Visit to a Shinto Shrine, steps to follow and their explanations

Shinto philosophy

Working for one of the main Shinto Shrine in Japan, there are a few things that I've been able to study, experiment and understand through my work.

Here are a few advice if you wish to make a proper visit of a Shinto place, with the usual respect signs to show to the Gods... that even Japanese people sometimes don't remember about.

Shrine or Temple ? To put it simply, if you see statues, you're likely to be in a Buddhism temple. If none but you can see great wooden gates at the entrance (Torii), it's a Shinto shrine.
First of all, about the Shinto philosophy : it's one of the main religions in Japan with Buddhism, and Japanese people usually follow both of the beliefs. That for a simple reason : Shinto is not a "religion" as we usually describe it in occidental culture, as it has wide acceptance of other religions. For the Shinto philosophy, you can be Muslim, Christian or Buddhist, and believe in Shinto at the same time.
Next point is you'll find no official religious texts to follow, only folklore stories.
Then finally for the main differences of Shinto, there is no concept of reward or punishment after death. If you stop believing in Shinto, do as you want. If you want to believe in it again the next day, all the better, welcome back.

Shinto is originally about animism and polytheism. All nature manifestations may be inhabited by a spirit, that Japanese people attach great importance to and build Shrines for in order to present their respect. Parting from the animism theory later, important people (such as Sumo fighters and the Imperial family) were believed to turn into to Shinto Gods as well when they died, and some of the most famous were offered Shrines as well. That's the case with the Meiji Jingu, built for Meiji Emperor and Shoken Empress.

Your visit to a Shinto Shrine

So, here you are, stepping for the 1st time or the 100th time in a Shinto Shrine. The most important things to know about the place are :

- Know in advance which deities are enshrined in the place (just so you know who you're visiting). The Yasukuni Shrine in Tokyo, for example, is dedicated to war heroes... and enshrines 1078 Meiji Period war criminals. Adjust your prayers accordingly.

- When stepping under a Torii (the sacred wooden gate which allows you to access the Gods world), don't walk in the middle of it as it is considered to be the path of the Gods; you'll be in the way. Step inside of it of course, but on the sides, near the pillars. And when you do so, bow lightly always toward the Shrine, a way to let the Gods know you're coming to visit them. It's usual to do this as well when leaving.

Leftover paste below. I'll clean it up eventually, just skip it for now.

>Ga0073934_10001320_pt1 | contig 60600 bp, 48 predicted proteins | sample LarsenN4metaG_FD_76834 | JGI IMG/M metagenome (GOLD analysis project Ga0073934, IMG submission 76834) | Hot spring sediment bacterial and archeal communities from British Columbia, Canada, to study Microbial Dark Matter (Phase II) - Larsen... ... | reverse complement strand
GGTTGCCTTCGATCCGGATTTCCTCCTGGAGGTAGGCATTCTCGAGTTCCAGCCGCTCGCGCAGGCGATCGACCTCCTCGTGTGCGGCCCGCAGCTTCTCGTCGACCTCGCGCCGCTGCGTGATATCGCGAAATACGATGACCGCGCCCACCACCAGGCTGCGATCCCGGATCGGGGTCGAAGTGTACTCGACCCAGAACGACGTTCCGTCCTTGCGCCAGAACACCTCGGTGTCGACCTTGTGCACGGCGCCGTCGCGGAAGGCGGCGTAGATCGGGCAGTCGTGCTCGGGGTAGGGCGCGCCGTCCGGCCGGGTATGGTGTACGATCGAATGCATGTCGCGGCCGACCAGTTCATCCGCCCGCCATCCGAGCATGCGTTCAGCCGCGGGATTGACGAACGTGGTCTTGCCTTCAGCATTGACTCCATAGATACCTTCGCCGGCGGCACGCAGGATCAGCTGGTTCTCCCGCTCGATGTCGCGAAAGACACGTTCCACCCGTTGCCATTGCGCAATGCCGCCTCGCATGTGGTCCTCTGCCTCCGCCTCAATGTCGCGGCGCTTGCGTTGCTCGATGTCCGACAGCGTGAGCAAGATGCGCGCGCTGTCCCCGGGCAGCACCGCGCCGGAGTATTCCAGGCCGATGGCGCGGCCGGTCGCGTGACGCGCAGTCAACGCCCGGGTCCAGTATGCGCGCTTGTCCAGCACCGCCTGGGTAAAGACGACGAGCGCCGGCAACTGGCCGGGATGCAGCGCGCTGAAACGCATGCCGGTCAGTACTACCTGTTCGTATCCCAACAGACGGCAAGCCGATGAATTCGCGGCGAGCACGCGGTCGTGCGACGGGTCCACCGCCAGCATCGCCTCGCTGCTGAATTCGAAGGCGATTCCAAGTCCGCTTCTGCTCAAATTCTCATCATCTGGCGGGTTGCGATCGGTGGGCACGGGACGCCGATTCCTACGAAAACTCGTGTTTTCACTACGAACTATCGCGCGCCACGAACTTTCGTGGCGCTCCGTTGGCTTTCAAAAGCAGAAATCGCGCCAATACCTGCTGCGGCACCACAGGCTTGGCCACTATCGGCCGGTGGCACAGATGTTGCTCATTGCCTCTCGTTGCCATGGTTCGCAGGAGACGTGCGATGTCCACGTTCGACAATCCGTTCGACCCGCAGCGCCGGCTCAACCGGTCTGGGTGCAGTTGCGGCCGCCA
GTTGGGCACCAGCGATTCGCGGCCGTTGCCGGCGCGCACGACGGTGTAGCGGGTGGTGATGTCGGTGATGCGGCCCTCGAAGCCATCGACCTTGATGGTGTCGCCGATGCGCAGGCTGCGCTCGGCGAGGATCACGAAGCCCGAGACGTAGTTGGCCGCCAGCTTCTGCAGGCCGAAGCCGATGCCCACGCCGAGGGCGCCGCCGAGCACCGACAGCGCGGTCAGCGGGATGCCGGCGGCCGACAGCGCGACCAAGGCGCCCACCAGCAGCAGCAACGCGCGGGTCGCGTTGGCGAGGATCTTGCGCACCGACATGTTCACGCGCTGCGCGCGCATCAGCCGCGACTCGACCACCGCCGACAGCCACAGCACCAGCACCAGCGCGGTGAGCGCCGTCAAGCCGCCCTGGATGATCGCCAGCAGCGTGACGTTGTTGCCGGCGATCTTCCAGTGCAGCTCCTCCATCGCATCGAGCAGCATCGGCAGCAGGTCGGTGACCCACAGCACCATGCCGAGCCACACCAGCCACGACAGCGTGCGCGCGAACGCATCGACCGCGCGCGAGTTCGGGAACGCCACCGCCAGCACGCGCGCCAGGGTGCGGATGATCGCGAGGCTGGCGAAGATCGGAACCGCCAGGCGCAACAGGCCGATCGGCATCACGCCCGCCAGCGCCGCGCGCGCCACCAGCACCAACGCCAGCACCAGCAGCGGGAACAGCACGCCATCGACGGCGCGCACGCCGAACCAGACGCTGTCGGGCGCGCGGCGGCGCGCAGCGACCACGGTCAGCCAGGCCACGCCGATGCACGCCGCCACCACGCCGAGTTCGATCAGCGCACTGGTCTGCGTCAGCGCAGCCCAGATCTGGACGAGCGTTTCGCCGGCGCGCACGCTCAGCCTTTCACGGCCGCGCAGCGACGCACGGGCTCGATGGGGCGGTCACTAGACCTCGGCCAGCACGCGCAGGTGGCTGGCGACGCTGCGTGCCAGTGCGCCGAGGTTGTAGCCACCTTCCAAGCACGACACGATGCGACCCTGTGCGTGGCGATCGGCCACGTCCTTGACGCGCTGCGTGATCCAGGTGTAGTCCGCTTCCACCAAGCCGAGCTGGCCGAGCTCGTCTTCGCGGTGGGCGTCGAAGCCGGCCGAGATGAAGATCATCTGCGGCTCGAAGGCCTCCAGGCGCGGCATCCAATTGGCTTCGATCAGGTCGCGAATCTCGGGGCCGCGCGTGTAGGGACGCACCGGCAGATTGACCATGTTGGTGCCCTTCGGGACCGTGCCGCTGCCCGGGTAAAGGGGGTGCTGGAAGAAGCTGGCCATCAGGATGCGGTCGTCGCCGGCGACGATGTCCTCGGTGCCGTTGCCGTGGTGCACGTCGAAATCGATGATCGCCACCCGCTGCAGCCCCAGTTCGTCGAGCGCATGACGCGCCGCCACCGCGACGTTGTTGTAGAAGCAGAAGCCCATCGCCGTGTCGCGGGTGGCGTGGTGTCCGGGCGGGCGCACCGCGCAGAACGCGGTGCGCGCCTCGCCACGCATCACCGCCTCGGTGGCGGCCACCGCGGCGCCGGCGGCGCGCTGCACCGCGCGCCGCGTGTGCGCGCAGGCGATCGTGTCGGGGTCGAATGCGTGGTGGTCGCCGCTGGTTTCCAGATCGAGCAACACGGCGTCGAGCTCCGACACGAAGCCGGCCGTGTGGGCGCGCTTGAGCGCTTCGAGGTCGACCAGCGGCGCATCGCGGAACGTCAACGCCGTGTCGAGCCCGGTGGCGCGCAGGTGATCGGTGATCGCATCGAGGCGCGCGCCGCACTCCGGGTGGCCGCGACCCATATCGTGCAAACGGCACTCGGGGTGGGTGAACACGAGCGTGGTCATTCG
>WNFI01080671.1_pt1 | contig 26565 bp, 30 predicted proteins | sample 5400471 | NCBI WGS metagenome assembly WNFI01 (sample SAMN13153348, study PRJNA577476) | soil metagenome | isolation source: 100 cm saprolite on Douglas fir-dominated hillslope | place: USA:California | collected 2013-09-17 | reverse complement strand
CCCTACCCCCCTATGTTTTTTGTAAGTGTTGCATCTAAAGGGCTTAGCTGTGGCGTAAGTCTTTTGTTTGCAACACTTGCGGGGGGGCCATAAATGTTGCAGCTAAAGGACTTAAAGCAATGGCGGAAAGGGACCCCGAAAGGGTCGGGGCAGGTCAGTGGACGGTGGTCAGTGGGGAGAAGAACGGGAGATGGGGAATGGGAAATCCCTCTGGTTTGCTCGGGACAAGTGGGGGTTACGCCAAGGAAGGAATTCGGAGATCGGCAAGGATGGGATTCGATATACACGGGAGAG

- When washing your hands at the entrance of the Shrine : you actually have a moves order for that ! With the wooden cup, take water from the flowing source (not the basin, considered as being dirtier), pour some of it in your left hand, then your right hand, then cup water in your left hand again to rinse your mouth - and don't spit it in the basin. You'll have a place at your feet. Then let the remaining water drip along the handle to clean it for the next user.

- When praying to the Gods inside of the Shrine : it may change from Shrine to Shrine so you might want to check it out first, but most of the time, after throwing some money into the offering box (not an obligation) here is the most common pattern : bow twice shortly, clap your hands twice slowly, at the last clap keep your hands joined and talk to the Gods eyes closed (they are studying very hard English, they'll hear you out) and then bow one last time, a little longer.

Clapping your hands will get you the attention of the distracted and sometimes a little bit deaf old Gods.

- The shimenawa (big rice paper belt, usually on a tree or rock) signals you a nature manifestation particular enough to be inhabited by a God.

- Ema, Omikuji, sacred arrow, mamori... complicated, isn't it ? A short summary : Omikuji is most of the time a piece of paper telling your fortune for the year to come (but not always. In the Meiji Shrine, it's a poem from the Gods). If it's bad, tie it without ripping it to the strings place near with others bad omikujis. The priests will burn it later to cancel the bad fortune. If it's good, keep it close to you.
Ema is a votive or thanks tablet, any language is acceptable.
Mamori is a protective charm from the Gods, you have different area of protection, choose wisely and keep it close to you.
The sacred arrow represents you're aiming for your goal, like in the kyuudo archery sport. You're supposed to offered it to your small house of Gods in your own house, if you have one.
Everything must but returned to the Shrine after one year as it is not effective anymore. Don't throw it in the garbage (it will offense the Gods), if you can't bring it back, then burn it.

There is a lot more to learn about Shinto, but I'll keep it short here.
Feel free to contact me if you have any questions !

by Sam

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